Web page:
This week’s assignment was to choose one article to summarize and analyze.
Ingersoll, R. M. (2001). Teacher Turnover and Teacher Shortages: An Organizational Analysis, American Educational Research Journal. 38(3): 499-534.
Having not yet taken Intro to Quantitative Methods, I still feel like I don’t quite grasp the full picture of articles like this because I don’t understand all the methods, but it helps that the article’s argument is clear and laid out logically from the literature review. Ingersoll articulates how his research is a departure from what has typically been done, which has been studies of the characteristics of teachers, versus a study from an organizational perspective. Essentially, he asks whether there are organizational conditions of schools associated with turnover. He uses data from the Schools and Staffing Survey (SASS) and the supplement, Teacher Followup Survey (TFS). Importantly, the TFS is a subset, those who had moved from or left their teaching jobs, were contacted after 12 months later to fill out a second questionnaire, along with a representative subset of teachers who stayed in their teaching jobs.
Some key findings:
- Hiring difficulties were not primarily due to shortages in qualified teachers.
- Demand for new teachers more often due to “preretirement turnover.”
- School-to-school differences in turnover is significant: “Schools that do report difficulties in filling their openings are almost twice as likely to have above-average turnover rates” (p. 515)
- Private schools have higher turnover rates than public schools.
- Predictors of turnover, after controlling for teacher characteristics, are likely to be teachers under 30 or over 50.
- In public schools, higher raters of turnover in high-poverty schools as compared to more affluent schools.
In particular, I liked the approach he took of distinguishing between “movers” and “leavers” because both have an impact on the schools they leave. I will say that quantitative articles always leave me hanging when they make interesting conclusions: but did you talk to any teachers? It feels like a first step in the study but an incomplete story in the process of understanding what is happening.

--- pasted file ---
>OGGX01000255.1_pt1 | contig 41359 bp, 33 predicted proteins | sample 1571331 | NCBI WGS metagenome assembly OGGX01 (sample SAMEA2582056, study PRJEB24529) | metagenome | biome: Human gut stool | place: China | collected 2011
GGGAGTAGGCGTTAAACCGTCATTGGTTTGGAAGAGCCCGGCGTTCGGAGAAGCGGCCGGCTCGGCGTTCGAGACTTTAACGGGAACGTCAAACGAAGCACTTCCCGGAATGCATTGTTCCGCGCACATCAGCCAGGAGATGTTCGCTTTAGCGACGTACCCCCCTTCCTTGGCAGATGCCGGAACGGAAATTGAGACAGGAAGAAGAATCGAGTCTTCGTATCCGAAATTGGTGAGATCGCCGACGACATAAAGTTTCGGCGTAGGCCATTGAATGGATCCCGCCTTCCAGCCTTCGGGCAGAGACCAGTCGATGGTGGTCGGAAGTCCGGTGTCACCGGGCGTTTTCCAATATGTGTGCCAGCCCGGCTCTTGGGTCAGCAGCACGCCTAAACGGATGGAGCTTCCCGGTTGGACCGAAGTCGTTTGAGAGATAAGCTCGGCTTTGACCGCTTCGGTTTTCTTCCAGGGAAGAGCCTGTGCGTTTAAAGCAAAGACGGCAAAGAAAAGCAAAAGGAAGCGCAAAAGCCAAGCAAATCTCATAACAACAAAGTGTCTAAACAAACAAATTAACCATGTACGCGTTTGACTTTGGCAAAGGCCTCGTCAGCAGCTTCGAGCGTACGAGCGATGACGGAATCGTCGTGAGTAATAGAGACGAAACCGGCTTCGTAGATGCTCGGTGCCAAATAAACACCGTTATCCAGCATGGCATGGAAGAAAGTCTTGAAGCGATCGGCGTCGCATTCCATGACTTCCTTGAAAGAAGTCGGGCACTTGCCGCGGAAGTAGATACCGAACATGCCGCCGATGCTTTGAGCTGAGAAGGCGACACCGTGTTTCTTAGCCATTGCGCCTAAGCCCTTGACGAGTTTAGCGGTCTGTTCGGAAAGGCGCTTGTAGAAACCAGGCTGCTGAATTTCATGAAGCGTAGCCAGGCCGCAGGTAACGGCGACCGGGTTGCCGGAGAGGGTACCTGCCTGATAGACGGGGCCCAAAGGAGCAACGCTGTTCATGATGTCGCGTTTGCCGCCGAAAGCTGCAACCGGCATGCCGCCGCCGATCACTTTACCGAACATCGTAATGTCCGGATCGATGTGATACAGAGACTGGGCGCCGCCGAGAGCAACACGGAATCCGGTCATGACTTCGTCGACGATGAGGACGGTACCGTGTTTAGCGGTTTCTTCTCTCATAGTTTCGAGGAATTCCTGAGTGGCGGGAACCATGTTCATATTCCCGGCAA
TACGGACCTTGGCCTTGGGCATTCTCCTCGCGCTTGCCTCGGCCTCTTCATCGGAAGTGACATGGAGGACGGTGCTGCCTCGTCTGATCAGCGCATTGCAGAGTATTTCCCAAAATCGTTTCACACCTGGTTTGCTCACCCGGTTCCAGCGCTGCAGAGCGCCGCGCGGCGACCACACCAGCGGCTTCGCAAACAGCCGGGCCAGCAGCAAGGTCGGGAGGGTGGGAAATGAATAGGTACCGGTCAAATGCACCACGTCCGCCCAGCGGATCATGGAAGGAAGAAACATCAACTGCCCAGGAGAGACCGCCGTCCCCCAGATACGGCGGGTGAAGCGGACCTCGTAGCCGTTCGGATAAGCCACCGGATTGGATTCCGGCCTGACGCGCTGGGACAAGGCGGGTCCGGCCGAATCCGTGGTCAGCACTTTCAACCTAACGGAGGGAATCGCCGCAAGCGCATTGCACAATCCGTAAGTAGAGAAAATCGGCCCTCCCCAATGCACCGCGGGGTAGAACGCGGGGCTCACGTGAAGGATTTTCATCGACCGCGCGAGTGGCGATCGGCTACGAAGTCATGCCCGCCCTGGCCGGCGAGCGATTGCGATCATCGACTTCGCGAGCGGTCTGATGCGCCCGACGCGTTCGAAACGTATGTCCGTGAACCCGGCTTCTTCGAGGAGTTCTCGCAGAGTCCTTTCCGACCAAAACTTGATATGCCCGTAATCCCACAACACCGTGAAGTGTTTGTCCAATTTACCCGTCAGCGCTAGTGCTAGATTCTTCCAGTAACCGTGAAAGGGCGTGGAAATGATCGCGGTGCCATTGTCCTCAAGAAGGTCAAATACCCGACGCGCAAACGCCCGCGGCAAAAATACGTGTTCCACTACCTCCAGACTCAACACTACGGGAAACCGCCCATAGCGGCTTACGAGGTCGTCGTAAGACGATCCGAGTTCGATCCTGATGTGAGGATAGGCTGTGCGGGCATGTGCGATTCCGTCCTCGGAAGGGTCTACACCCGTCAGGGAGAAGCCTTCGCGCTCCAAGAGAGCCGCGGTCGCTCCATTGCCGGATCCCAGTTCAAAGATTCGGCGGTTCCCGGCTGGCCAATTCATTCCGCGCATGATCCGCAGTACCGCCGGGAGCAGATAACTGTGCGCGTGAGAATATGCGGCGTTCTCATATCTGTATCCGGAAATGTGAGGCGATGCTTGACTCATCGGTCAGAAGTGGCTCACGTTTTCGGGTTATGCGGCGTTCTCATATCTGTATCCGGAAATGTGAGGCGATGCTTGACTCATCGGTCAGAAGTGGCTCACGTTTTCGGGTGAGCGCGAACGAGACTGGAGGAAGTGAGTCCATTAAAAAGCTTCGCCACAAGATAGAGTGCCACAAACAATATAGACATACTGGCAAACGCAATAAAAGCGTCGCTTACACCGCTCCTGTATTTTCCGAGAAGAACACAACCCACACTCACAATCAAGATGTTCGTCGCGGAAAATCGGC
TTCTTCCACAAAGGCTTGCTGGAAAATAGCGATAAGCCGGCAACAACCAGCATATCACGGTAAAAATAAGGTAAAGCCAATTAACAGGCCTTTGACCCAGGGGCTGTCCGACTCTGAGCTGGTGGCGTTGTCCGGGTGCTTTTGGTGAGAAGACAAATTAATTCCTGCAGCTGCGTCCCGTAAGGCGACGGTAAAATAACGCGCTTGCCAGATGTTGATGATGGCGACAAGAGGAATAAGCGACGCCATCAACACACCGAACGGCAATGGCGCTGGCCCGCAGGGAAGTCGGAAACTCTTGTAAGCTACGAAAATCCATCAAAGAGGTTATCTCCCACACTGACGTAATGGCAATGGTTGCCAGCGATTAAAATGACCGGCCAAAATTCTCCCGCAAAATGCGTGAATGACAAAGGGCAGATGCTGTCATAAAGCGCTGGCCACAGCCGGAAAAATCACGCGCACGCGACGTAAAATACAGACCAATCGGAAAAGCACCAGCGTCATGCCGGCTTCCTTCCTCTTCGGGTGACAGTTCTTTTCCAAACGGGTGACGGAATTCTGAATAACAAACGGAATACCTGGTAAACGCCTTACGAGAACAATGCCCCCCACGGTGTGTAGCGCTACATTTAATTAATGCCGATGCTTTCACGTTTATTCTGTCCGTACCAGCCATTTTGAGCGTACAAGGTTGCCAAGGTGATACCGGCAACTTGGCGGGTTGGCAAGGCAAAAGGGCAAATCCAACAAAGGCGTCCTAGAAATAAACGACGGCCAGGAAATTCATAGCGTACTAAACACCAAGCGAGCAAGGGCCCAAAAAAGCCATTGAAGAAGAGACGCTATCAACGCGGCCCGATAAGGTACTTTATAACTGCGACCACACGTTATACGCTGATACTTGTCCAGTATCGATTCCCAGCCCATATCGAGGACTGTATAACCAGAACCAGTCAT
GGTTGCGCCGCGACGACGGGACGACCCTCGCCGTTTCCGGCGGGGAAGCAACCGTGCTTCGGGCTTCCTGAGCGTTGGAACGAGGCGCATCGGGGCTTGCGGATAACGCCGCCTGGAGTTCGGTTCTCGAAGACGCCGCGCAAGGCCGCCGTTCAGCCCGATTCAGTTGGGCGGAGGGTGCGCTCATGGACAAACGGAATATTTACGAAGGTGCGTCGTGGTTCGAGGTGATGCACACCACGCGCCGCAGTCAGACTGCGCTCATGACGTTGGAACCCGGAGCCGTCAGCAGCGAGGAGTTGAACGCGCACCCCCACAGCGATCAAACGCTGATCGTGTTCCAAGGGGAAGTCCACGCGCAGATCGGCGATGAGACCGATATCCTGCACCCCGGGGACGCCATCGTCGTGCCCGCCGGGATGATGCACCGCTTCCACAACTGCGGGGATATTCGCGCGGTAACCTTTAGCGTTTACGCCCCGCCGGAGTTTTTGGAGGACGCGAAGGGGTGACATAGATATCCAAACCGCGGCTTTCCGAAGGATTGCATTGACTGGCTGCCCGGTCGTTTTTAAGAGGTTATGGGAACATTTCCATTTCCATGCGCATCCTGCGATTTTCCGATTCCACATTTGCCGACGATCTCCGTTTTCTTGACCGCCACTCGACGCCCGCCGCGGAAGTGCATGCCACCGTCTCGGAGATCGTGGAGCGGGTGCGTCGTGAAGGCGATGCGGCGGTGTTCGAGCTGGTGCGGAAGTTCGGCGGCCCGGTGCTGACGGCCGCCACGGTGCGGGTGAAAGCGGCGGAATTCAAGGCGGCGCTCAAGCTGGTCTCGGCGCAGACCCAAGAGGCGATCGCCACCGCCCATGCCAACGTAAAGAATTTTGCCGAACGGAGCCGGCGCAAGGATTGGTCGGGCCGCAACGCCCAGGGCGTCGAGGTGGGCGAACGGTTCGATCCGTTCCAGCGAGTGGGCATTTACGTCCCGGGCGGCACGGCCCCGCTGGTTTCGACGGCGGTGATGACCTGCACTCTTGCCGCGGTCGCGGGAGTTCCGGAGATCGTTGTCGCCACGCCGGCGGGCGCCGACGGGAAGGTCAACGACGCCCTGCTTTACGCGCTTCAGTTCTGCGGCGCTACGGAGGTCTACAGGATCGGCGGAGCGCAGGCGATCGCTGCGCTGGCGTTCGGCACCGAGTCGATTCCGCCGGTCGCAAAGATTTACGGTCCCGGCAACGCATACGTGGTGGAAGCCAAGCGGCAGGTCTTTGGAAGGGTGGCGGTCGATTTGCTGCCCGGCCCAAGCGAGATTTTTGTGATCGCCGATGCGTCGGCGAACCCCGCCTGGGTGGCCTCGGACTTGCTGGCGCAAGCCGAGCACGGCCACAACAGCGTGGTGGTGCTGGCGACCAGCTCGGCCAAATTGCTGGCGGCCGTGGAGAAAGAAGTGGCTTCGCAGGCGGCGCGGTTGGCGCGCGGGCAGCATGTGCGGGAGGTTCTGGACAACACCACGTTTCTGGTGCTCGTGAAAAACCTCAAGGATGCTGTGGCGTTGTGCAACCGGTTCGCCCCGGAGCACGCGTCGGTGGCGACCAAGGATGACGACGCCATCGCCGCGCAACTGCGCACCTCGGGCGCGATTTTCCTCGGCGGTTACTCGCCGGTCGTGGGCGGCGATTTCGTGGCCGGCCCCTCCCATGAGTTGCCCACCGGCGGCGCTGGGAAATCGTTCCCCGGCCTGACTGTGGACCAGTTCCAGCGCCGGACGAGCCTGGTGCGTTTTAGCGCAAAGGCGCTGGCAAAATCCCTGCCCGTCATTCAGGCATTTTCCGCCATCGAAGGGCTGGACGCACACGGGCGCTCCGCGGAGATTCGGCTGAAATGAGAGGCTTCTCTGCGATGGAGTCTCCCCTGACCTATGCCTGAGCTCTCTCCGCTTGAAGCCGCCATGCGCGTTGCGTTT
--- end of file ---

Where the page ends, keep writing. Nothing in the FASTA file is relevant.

I thought the contrast between large urban public high schools and small private schools was interesting. Maybe that made the best story in the data? From my experience working at a small independent school (<300 students), our salary scale was significantly less than public schools, which surprised many people. Furthermore, it is only recently that there has been a move amongst independent schools to publish a salary scale, so I think wonder how that factors in, when you do not actually know how much you will be paid if you stay. There was definitely high turnover, with a lot of teachers like me, hired with little teaching experience and no certification. On the other hand, when I worked at a larger independent school (~800 students), there was much lower turnover and many more career teachers who had maybe worked at other independent schools, but who knew they would always be teachers. We also had a higher salary scale, though still not equal to public schools and the benefits were certainly not commensurate.
Ingersoll’s explanation of how the tight community and coherent vision of a small private school may actually induce more turnover because those who disagree might not feel as welcome was really interesting to me. For me it underlines the importance of diversity at the faculty level, where differences are genuinely valued, which I think has to be in place for it to be something the students learn. The contrast, the large public high school, I think would be a hard place for me to work where you have balkanization of different groups because they disagree or because they find the people they get along with.